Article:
I don’t think I have to tell you guys that last night’s loss was not only stressful but also seemed to trigger the Nation’s sense of doom and gloom. Needless to say, we’re not an overly positive bunch at this point. This morning, Todd McLellan spoke to the press about the loss to Montreal, Leon Draisaitl’s recent struggles, and whether or not he was going to change the lines for tomorrow night’s game against Dallas.
I’m always interested to see what head coaches say the day after big losses. I find it interesting to see what their approach will be and whether or not they’ll critique their team or try to be supportive and encouraging. Todd McLellan chose the latter as he seemed to steer the conversations towards the positive things that are happening with the team rather than pile on them for another lacklustre performance like the rest of us are doing. Let’s break it down.
WHAT HE SAID
Today's #Oilers interviews:
— Edmonton Oilers (@EdmontonOilers) March 13, 2017
When asked about how things are going right now, McLellan gave an honest review but immediately looked for positives as he finished his thought.
“They’re not going great. They’re not going the way we want as far as results but if you look at a few of the games on the homestand I thought we played quite well.”
T-Mac specifically pointed to the games against Detroit and Pittsburgh as positive points that the Oilers can build from as a means to get out of this slump. I’m not saying that I disagree with him — the Pittsburgh game was fantastic to watch — but they weren’t exactly world beaters against Detroit and were lucky that the offence was able to carry them through. That was not the case against Montreal.
“Last night, our execution wasn’t where it needs to be.”
That seems like an understatement to me. Last night’s game was gross to watch and the Oilers were completely outclassed by Montreal. Games like that shouldn’t happen for a team that is pushing for home ice advantage. That said, I understand why he wouldn’t want to kick them while their down. Moving on…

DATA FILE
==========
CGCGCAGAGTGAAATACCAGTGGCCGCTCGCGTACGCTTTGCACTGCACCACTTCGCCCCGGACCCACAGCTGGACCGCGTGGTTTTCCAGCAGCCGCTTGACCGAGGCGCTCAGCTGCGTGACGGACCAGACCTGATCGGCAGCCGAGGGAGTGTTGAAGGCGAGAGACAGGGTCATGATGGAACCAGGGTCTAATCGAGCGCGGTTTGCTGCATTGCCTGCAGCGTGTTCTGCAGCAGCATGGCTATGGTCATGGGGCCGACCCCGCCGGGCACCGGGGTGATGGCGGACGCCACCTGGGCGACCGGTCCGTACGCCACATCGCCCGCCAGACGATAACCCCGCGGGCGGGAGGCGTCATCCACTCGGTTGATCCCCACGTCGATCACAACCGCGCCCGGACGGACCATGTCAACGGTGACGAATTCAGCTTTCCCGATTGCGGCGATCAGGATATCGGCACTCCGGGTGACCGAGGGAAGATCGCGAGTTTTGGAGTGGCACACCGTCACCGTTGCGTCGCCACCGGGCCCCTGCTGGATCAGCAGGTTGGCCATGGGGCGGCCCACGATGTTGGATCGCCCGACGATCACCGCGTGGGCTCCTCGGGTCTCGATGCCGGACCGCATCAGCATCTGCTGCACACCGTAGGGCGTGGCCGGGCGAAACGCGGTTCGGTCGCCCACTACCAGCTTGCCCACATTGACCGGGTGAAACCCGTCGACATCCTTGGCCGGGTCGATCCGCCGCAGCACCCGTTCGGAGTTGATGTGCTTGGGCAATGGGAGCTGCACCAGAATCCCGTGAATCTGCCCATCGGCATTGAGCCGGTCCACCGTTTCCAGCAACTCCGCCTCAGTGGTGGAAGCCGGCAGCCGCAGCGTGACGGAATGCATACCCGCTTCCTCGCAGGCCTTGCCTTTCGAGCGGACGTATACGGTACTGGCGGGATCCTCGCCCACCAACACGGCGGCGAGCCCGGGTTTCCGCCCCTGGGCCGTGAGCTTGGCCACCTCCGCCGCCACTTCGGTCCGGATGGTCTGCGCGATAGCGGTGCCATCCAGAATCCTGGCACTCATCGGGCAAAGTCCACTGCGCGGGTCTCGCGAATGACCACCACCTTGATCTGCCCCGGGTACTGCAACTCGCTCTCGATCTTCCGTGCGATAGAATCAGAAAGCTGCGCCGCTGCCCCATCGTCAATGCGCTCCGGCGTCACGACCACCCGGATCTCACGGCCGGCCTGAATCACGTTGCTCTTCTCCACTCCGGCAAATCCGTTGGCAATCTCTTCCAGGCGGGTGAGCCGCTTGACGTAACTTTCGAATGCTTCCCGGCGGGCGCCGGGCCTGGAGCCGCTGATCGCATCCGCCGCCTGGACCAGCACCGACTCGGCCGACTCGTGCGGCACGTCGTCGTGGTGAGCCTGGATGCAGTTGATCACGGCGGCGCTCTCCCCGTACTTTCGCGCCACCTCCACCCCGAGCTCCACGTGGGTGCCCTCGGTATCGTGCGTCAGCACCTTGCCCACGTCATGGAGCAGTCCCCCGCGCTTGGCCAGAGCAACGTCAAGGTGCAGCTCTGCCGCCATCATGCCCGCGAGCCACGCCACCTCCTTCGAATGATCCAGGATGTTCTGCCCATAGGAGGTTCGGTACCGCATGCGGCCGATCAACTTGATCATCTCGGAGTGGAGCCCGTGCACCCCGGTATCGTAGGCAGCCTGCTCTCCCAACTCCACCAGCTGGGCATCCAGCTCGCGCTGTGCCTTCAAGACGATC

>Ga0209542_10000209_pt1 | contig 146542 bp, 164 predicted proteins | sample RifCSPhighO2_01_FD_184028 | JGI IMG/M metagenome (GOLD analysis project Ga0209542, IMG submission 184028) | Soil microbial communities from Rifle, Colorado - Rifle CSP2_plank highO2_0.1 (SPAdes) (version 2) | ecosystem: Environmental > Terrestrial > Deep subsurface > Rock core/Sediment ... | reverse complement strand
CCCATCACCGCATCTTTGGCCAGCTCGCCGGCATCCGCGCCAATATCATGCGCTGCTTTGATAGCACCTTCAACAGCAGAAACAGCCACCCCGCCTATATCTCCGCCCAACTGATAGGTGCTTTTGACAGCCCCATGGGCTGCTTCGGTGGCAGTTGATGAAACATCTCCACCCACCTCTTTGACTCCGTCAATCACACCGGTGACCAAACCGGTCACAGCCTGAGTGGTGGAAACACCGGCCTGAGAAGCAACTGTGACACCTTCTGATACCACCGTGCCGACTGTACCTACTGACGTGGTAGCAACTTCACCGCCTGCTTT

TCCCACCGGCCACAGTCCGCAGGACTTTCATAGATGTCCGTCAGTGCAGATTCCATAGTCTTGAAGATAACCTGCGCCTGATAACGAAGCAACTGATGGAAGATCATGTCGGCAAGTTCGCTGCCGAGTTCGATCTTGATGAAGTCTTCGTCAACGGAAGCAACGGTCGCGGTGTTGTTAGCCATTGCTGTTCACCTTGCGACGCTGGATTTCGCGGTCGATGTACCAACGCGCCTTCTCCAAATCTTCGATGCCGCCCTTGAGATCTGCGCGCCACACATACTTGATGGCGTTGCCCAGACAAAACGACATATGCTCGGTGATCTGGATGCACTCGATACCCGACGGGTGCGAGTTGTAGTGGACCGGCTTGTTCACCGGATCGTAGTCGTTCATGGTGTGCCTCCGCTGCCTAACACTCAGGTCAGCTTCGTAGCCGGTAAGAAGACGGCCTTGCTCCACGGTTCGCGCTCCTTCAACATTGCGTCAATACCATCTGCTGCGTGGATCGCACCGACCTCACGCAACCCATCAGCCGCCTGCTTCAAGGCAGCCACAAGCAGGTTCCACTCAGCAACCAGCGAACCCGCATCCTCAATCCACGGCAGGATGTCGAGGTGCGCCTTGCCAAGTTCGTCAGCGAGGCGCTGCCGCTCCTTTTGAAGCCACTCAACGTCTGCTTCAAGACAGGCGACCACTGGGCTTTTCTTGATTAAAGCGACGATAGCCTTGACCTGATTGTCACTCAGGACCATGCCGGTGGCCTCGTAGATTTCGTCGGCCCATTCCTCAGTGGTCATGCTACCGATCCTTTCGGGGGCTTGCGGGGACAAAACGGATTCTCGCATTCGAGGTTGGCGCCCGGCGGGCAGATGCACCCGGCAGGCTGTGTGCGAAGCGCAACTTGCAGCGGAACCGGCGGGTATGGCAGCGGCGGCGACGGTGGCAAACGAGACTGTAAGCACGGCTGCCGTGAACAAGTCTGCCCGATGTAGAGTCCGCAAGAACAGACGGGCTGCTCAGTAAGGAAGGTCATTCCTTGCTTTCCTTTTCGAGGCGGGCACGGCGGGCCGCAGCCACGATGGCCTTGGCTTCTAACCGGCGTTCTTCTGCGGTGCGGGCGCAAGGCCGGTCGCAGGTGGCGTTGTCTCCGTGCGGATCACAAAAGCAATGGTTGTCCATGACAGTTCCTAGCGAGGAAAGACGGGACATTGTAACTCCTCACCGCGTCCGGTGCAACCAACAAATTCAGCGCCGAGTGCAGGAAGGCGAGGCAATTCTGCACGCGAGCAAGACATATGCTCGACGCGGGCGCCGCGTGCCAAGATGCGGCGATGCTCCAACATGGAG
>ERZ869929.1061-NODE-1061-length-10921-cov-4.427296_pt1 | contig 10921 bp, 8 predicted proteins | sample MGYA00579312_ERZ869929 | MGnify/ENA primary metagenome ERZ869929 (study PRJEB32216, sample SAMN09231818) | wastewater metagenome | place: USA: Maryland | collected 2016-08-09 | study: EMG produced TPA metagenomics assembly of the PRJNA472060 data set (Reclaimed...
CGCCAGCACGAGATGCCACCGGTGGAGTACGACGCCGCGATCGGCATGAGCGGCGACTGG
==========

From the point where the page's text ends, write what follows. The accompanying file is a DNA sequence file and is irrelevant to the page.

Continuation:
“Panic and apprehension (aren’t) going to help our group.”
While I completely agree that the Oilers shouldn’t panic about where they are at, I do think they need it’s imperative that they find a sense of urgency. They need to truly understand that they have a serious chance of blowing this playoff push unless they can turn it around. I’m not saying that they need to panic, but they do need to at least show up like they want to be there.
“We gotta learn to navigate our way through the ups and downs.”
Keep an even keel. Got it. That could also be a nice way of saying they were hot garbage against the Habs, but maybe that’s just me. What else?
“I know the veteran players that have been through it before are saying and doing the right things.”
I’m always curious what a quote like this means. I mean, what are the veterans doing exactly? Is Milan Lucic walking around the dressing room telling guys to play better? Does he have his giant wing wrapped around the shoulder of his younger teammates and telling them that everything is going to be okay? Is this the, “it’s not your fault” moment? If you guys had to guess, what do you think the veterans are doing to get this thing back on the rails?
When asked about tomorrow’s game against Dallas, and whether or not this is a good matchup for the struggling Oilers, McLellan avoided any doom and gloom.
“Tomorrow is an opportunity for us. We parked last night’s game and we look forward.”
Annie? Is that you? You can bet your bottom dollar that tomorrow there’ll be sun? Totally.
On Draisaitl’s Struggles
If you’ve been watching the games lately you’ve likely asked yourself what’s up with Leon Draisaitl. Is he injured? Tired? Feeling down? Regardless of what the answer actually is, I think it’s fair to say that Draisaitl doesn’t look like himself right now. He’s not the dominant force that he has been and the slump couldn’t have come at a worse time. When asked about it, Todd McLellan offered the following:
“A little bit of his play, I think, is based on fatigue. He’s played more hockey than probably anybody in the league. He went, prior to the World Cup, over to Olympic qualifiers – he started his season in August. (He) went to the World Cup and has played a lot of minutes lately.”